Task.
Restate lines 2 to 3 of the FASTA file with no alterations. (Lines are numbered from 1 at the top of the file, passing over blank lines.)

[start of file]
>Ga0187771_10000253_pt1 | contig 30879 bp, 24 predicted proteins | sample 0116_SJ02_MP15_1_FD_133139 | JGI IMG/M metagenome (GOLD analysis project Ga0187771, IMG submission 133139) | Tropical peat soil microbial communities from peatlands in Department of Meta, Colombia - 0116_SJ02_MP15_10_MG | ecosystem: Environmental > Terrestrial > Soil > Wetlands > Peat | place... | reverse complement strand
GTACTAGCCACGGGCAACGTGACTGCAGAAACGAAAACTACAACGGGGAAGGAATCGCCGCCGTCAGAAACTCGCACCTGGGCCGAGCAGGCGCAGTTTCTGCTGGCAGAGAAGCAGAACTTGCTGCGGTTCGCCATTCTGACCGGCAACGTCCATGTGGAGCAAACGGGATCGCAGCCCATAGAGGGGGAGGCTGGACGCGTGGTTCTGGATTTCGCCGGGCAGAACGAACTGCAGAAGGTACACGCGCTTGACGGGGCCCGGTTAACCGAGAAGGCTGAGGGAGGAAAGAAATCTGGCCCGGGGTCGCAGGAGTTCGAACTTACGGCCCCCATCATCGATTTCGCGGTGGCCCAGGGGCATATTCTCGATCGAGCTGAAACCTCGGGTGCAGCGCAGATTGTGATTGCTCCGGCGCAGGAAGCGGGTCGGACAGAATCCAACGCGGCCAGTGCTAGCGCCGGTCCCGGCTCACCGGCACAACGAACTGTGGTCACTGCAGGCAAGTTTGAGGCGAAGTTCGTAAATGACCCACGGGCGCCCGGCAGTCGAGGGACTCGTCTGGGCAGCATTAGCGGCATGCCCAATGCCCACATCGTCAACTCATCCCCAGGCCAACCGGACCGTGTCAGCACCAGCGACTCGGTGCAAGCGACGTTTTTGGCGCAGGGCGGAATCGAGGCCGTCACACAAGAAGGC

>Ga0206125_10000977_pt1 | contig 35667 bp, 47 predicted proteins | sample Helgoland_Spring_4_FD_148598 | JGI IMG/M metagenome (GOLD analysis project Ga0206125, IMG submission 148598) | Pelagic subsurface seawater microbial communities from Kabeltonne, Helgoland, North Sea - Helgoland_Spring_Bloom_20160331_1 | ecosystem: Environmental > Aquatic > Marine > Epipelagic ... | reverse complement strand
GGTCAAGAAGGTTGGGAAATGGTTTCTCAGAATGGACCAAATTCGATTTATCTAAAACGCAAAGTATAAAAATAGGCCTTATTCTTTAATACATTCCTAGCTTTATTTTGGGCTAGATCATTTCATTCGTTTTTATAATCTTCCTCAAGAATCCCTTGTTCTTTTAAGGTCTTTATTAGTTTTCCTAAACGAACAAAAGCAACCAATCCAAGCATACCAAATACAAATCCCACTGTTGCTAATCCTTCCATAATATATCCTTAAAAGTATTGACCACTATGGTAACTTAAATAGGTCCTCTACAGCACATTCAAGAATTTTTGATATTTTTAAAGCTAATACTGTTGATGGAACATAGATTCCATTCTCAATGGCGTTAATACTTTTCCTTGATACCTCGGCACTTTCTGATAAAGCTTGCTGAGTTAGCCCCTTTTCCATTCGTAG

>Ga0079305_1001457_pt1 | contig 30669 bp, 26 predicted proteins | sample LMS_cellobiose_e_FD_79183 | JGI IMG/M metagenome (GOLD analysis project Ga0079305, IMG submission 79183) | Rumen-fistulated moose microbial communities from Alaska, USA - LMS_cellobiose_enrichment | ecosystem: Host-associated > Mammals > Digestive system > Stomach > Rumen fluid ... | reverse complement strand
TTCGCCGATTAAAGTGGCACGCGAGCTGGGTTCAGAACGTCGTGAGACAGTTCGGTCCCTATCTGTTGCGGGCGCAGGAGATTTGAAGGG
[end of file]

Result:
GTACTAGCCACGGGCAACGTGACTGCAGAAACGAAAACTACAACGGGGAAGGAATCGCCGCCGTCAGAAACTCGCACCTGGGCCGAGCAGGCGCAGTTTCTGCTGGCAGAGAAGCAGAACTTGCTGCGGTTCGCCATTCTGACCGGCAACGTCCATGTGGAGCAAACGGGATCGCAGCCCATAGAGGGGGAGGCTGGACGCGTGGTTCTGGATTTCGCCGGGCAGAACGAACTGCAGAAGGTACACGCGCTTGACGGGGCCCGGTTAACCGAGAAGGCTGAGGGAGGAAAGAAATCTGGCCCGGGGTCGCAGGAGTTCGAACTTACGGCCCCCATCATCGATTTCGCGGTGGCCCAGGGGCATATTCTCGATCGAGCTGAAACCTCGGGTGCAGCGCAGATTGTGATTGCTCCGGCGCAGGAAGCGGGTCGGACAGAATCCAACGCGGCCAGTGCTAGCGCCGGTCCCGGCTCACCGGCACAACGAACTGTGGTCACTGCAGGCAAGTTTGAGGCGAAGTTCGTAAATGACCCACGGGCGCCCGGCAGTCGAGGGACTCGTCTGGGCAGCATTAGCGGCATGCCCAATGCCCACATCGTCAACTCATCCCCAGGCCAACCGGACCGTGTCAGCACCAGCGACTCGGTGCAAGCGACGTTTTTGGCGCAGGGCGGAATCGAGGCCGTCACACAAGAAGGC

>Ga0206125_10000977_pt1 | contig 35667 bp, 47 predicted proteins | sample Helgoland_Spring_4_FD_148598 | JGI IMG/M metagenome (GOLD analysis project Ga0206125, IMG submission 148598) | Pelagic subsurface seawater microbial communities from Kabeltonne, Helgoland, North Sea - Helgoland_Spring_Bloom_20160331_1 | ecosystem: Environmental > Aquatic > Marine > Epipelagic ... | reverse complement strand